WASHINGTON -- Major tire companies sued the U.S. government on Monday to block a new tire pressure monitoring regulation for all cars and light trucks, claiming the standard is inadequate to ensure safety.
Goodyear Tire and Rubber Co., Japan's Bridgestone Corp., the parent of Firestone, and Cooper Tire & Rubber Co. were joined by trade and consumer groups in the federal court challenge.
"While we support tire pressure monitoring systems as a way to increase safety, the current (rule) does not go far enough," the companies said in a joint statement. "There is technology available to provide faster, more accurate information to motorists."
A previous legal challenge by safety groups forced regulators to rewrite the rule. Completed in April, the revised requirement by the National Highway Traffic Safety Administration ordered auto companies to install sensors that measure pressure simultaneously on all four of a vehicle's tires.
The revised regulation takes effect this fall and is central to safety changes ordered by Congress in the aftermath of the Firestone tire debacle several years ago when nearly 300 people were killed in U.S. crashes caused by blowouts and tread separations of Firestone tires.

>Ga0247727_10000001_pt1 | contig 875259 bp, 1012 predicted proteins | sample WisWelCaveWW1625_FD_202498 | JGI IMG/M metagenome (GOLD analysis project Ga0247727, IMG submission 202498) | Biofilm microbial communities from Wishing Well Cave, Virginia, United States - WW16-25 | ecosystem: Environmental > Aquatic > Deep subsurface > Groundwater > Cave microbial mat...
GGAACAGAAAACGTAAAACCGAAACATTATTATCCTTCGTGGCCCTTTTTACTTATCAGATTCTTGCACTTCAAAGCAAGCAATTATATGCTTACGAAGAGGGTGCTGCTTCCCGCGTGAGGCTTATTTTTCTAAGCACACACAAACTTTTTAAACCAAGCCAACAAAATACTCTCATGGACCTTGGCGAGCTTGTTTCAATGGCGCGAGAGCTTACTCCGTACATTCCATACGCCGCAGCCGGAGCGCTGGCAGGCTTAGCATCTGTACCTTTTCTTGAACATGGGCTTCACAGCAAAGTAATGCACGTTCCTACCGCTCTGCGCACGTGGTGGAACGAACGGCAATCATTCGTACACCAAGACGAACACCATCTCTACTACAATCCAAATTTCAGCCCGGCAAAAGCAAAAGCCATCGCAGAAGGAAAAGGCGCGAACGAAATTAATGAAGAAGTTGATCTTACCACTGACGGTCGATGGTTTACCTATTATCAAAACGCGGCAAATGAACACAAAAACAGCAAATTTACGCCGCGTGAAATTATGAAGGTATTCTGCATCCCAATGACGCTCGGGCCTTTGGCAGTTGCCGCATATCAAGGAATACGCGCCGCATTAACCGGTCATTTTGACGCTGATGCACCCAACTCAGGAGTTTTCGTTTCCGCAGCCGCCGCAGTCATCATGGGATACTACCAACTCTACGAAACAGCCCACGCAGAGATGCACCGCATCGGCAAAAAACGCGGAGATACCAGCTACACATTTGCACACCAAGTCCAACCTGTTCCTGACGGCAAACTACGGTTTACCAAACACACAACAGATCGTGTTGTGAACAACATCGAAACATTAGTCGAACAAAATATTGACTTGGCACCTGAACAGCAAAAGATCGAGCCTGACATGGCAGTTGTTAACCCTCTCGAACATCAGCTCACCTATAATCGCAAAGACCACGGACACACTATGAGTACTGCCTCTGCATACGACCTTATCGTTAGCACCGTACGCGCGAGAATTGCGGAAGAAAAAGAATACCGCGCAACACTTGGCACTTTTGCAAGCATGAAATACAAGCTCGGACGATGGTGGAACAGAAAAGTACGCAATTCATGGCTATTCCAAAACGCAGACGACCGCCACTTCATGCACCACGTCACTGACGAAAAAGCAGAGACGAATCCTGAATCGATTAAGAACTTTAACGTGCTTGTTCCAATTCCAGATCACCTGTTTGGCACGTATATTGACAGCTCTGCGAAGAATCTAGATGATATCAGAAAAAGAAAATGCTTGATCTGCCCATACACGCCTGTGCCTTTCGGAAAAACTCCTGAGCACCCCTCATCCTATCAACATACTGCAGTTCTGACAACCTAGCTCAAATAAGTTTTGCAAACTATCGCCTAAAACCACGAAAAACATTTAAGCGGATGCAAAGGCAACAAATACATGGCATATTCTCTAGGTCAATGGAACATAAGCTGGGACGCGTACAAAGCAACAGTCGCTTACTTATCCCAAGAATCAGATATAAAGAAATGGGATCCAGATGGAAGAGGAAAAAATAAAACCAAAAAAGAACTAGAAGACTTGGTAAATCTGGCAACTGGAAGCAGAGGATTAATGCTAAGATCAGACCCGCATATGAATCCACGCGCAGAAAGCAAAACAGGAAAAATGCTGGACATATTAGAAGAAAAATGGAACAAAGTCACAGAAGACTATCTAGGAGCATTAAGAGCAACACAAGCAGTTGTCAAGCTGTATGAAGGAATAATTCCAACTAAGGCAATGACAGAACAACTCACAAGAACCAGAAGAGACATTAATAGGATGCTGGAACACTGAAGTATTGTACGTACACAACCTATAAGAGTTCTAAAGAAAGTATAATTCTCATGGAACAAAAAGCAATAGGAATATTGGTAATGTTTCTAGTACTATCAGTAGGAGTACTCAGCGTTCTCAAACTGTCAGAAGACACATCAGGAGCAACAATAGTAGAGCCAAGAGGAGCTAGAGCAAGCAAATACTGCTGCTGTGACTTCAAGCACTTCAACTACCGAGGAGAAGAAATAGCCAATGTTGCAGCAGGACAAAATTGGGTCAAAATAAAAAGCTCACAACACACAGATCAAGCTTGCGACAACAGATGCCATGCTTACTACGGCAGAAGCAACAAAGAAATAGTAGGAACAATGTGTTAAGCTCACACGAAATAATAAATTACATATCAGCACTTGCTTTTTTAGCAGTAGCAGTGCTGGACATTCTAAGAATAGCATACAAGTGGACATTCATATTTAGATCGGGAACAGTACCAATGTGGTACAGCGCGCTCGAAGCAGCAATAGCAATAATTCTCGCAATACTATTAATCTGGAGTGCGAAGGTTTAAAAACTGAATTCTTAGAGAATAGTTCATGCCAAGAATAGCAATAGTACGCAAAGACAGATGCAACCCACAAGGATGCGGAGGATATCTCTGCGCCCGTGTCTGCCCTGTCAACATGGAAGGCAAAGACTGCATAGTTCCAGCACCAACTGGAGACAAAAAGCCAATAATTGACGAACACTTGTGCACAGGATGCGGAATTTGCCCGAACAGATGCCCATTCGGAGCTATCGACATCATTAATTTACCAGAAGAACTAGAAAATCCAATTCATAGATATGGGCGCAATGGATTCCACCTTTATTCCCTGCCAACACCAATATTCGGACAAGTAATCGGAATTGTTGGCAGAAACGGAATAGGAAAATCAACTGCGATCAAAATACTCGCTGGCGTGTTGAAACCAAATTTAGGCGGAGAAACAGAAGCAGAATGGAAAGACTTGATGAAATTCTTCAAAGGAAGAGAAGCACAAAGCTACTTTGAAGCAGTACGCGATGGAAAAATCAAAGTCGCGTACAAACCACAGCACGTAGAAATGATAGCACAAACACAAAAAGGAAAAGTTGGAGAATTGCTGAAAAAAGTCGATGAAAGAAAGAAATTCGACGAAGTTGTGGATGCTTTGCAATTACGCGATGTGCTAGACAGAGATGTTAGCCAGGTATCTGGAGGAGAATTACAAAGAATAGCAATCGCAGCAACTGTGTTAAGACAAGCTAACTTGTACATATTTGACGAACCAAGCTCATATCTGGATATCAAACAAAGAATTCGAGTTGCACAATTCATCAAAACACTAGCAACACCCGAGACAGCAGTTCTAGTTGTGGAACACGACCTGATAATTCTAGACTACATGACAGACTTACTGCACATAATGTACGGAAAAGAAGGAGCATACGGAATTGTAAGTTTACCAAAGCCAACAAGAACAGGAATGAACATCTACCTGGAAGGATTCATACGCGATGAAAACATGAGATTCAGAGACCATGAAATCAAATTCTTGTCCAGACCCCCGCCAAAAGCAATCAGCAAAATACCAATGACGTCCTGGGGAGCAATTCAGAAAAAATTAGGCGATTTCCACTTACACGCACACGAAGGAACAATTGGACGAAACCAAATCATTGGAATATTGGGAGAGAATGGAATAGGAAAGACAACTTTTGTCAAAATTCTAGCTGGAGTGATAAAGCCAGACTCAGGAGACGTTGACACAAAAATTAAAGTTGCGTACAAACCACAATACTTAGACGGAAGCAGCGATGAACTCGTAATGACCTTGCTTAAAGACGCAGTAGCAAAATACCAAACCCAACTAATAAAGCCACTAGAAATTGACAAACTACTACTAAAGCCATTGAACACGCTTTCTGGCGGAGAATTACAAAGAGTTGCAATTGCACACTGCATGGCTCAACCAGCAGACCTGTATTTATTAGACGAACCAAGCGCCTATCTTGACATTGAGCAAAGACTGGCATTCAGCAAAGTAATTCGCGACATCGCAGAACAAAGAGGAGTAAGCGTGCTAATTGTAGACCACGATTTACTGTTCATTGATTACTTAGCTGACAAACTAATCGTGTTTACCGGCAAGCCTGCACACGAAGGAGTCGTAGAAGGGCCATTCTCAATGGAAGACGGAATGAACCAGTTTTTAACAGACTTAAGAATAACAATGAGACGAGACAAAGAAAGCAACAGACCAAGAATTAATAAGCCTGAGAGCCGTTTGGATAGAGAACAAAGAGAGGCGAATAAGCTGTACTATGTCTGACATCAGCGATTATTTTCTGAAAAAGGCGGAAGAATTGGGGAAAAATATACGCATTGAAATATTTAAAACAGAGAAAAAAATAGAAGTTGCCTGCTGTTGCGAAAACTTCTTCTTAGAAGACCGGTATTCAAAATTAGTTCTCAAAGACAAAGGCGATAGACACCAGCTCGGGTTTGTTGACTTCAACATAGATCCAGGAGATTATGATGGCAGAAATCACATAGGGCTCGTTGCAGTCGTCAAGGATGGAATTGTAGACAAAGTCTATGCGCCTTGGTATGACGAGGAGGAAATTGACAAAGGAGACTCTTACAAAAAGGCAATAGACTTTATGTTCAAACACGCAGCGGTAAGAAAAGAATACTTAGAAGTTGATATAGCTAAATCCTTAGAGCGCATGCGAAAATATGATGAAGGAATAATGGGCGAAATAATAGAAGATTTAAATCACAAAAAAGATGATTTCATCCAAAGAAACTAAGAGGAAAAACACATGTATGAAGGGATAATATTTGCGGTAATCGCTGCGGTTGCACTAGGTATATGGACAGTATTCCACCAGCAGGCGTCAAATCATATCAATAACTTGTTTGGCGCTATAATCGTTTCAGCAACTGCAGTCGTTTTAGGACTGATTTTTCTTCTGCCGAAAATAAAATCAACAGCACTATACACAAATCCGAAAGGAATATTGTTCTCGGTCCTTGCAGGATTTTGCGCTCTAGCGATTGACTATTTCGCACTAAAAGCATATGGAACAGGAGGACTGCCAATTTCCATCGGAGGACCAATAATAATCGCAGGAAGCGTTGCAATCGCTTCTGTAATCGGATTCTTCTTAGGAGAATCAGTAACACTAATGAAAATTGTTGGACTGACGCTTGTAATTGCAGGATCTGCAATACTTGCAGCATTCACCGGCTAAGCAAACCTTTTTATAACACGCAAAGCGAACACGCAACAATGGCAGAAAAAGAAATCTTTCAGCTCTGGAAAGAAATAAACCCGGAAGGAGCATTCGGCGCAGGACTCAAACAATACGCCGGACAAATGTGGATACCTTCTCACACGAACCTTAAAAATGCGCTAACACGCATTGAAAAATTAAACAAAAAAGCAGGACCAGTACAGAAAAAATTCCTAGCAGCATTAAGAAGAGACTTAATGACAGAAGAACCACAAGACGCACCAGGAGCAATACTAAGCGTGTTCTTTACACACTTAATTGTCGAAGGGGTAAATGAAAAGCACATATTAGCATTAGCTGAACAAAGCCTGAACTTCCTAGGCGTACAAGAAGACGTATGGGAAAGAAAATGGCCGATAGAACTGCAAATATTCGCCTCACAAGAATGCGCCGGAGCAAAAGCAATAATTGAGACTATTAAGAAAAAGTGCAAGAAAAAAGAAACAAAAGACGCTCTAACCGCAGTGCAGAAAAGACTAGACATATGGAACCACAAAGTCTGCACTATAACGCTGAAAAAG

Most of the Firestone crashes were rollover accidents involving Ford Explorer sport-utility vehicles. Firestone recalled millions of tires and Congress enacted a sweeping series of laws to boost vehicle and tire safety.
In the new monitoring standard, a dashboard light will warn motorists if tires are under-inflated by more than 25 percent. But tire makers and the consumer group Public Citizen oppose a single standard because tires vary in size and thickness. They argue that a 25 percent drop in recommended pressure may leave some tires so under-inflated they cannot safely support a fully loaded vehicle.
Under-inflated tires can expose rubber and other materials to hot roads and friction, resulting in premature wear at the edges and sides of a tire.
Tire companies in the lawsuit also claim that the technology required by the government takes too long to activate and does not require monitoring systems to operate with replacement tires. Most mileage occurs on replacement brands, the group said.
Regulators estimate the new rule will cost the auto industry between $800 million and $1.1 billion to phase in the technology on all new vehicles through 2007. The more precise technology favored by tire manufacturers would cost more money.
Automakers do not oppose the new regulation. Tire monitoring systems are already installed on 2 million to 4 million vehicles, mainly luxury models. Most pressure monitoring systems use sensors that are tied into anti-lock brakes.
A spokesman for the highway safety agency, Rae Tyson, had no comment on the suit.